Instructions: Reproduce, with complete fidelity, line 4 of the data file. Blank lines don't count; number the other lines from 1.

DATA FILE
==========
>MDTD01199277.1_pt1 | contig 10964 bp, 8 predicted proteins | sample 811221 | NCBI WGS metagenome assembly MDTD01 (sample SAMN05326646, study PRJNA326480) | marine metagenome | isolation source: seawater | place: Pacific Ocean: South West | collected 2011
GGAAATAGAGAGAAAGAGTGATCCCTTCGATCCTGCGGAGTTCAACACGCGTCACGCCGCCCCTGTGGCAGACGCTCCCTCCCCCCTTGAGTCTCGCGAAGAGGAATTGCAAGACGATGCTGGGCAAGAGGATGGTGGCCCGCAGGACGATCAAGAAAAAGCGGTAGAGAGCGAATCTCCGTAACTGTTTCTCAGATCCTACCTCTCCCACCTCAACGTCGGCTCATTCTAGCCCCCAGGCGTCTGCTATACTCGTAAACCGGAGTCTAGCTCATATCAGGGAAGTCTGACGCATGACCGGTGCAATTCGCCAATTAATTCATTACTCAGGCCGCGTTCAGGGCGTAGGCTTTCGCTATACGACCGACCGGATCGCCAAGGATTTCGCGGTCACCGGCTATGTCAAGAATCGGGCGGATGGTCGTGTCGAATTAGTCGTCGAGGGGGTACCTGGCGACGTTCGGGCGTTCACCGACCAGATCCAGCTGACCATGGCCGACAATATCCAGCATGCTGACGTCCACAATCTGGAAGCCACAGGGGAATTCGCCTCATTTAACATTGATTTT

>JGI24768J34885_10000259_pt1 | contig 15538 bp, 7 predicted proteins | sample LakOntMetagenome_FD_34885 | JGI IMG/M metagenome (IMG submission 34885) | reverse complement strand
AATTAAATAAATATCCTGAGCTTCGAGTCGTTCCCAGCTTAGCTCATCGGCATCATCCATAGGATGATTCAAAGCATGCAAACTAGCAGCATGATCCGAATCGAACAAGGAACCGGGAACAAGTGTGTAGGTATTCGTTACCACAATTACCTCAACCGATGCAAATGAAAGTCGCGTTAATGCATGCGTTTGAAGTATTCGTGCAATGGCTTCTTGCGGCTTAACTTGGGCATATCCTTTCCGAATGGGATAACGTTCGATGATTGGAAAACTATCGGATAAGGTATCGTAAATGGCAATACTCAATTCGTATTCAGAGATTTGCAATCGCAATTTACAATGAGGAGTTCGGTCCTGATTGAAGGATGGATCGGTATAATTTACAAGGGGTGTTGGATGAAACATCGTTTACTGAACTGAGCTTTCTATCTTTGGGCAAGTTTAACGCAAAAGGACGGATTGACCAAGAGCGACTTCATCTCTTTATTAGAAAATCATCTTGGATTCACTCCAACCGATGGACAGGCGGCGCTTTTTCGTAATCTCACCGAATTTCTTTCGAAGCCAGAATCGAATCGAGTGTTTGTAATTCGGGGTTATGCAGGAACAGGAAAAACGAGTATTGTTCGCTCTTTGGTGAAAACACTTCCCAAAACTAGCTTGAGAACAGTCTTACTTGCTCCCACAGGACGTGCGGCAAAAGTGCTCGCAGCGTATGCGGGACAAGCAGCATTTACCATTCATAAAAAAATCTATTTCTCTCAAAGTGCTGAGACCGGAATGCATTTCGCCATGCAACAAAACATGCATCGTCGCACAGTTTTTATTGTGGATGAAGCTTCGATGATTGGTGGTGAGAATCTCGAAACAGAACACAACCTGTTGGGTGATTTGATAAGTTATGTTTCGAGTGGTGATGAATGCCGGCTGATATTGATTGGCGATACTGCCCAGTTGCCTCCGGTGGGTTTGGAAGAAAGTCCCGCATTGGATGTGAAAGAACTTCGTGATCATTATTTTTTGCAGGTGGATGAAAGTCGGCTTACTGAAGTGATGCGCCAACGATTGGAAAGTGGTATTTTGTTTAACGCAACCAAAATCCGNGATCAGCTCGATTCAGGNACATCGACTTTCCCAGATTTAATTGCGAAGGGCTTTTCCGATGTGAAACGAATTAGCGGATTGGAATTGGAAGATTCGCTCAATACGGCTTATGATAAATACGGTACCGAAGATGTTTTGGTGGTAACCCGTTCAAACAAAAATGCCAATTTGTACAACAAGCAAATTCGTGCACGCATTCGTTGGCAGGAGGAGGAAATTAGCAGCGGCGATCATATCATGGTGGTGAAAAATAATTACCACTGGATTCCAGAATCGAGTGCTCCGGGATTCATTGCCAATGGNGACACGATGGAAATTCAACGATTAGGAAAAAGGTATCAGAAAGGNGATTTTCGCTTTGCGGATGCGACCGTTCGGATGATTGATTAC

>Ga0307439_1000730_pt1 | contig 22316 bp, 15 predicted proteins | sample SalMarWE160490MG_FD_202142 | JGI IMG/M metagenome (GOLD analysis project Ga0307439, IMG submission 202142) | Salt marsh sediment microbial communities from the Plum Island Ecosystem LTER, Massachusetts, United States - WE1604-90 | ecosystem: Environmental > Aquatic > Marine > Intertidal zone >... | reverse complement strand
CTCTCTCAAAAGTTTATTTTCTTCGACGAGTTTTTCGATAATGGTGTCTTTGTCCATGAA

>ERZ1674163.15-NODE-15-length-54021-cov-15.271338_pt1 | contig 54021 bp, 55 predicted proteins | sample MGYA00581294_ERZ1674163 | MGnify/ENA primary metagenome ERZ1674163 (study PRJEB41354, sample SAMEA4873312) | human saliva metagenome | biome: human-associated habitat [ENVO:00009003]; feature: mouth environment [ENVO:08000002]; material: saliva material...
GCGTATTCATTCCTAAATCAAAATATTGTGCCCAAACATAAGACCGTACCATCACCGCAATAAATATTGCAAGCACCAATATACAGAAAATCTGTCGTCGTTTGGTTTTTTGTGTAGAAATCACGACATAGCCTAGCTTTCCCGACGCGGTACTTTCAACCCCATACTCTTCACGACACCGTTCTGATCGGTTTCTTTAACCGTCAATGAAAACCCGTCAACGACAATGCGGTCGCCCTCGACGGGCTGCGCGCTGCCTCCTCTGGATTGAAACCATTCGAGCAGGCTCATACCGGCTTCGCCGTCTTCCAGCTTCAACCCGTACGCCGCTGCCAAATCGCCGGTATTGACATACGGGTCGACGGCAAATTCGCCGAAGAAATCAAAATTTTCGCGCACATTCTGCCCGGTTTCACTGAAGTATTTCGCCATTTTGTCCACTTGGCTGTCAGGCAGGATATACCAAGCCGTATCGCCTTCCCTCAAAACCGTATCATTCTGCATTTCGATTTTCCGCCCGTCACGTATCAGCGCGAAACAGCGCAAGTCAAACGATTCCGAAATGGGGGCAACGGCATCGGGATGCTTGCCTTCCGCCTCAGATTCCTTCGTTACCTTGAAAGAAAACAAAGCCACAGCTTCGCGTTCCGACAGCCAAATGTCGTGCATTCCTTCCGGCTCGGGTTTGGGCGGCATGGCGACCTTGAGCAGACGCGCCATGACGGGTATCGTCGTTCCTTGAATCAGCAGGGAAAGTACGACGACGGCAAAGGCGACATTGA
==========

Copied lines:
AATTAAATAAATATCCTGAGCTTCGAGTCGTTCCCAGCTTAGCTCATCGGCATCATCCATAGGATGATTCAAAGCATGCAAACTAGCAGCATGATCCGAATCGAACAAGGAACCGGGAACAAGTGTGTAGGTATTCGTTACCACAATTACCTCAACCGATGCAAATGAAAGTCGCGTTAATGCATGCGTTTGAAGTATTCGTGCAATGGCTTCTTGCGGCTTAACTTGGGCATATCCTTTCCGAATGGGATAACGTTCGATGATTGGAAAACTATCGGATAAGGTATCGTAAATGGCAATACTCAATTCGTATTCAGAGATTTGCAATCGCAATTTACAATGAGGAGTTCGGTCCTGATTGAAGGATGGATCGGTATAATTTACAAGGGGTGTTGGATGAAACATCGTTTACTGAACTGAGCTTTCTATCTTTGGGCAAGTTTAACGCAAAAGGACGGATTGACCAAGAGCGACTTCATCTCTTTATTAGAAAATCATCTTGGATTCACTCCAACCGATGGACAGGCGGCGCTTTTTCGTAATCTCACCGAATTTCTTTCGAAGCCAGAATCGAATCGAGTGTTTGTAATTCGGGGTTATGCAGGAACAGGAAAAACGAGTATTGTTCGCTCTTTGGTGAAAACACTTCCCAAAACTAGCTTGAGAACAGTCTTACTTGCTCCCACAGGACGTGCGGCAAAAGTGCTCGCAGCGTATGCGGGACAAGCAGCATTTACCATTCATAAAAAAATCTATTTCTCTCAAAGTGCTGAGACCGGAATGCATTTCGCCATGCAACAAAACATGCATCGTCGCACAGTTTTTATTGTGGATGAAGCTTCGATGATTGGTGGTGAGAATCTCGAAACAGAACACAACCTGTTGGGTGATTTGATAAGTTATGTTTCGAGTGGTGATGAATGCCGGCTGATATTGATTGGCGATACTGCCCAGTTGCCTCCGGTGGGTTTGGAAGAAAGTCCCGCATTGGATGTGAAAGAACTTCGTGATCATTATTTTTTGCAGGTGGATGAAAGTCGGCTTACTGAAGTGATGCGCCAACGATTGGAAAGTGGTATTTTGTTTAACGCAACCAAAATCCGNGATCAGCTCGATTCAGGNACATCGACTTTCCCAGATTTAATTGCGAAGGGCTTTTCCGATGTGAAACGAATTAGCGGATTGGAATTGGAAGATTCGCTCAATACGGCTTATGATAAATACGGTACCGAAGATGTTTTGGTGGTAACCCGTTCAAACAAAAATGCCAATTTGTACAACAAGCAAATTCGTGCACGCATTCGTTGGCAGGAGGAGGAAATTAGCAGCGGCGATCATATCATGGTGGTGAAAAATAATTACCACTGGATTCCAGAATCGAGTGCTCCGGGATTCATTGCCAATGGNGACACGATGGAAATTCAACGATTAGGAAAAAGGTATCAGAAAGGNGATTTTCGCTTTGCGGATGCGACCGTTCGGATGATTGATTAC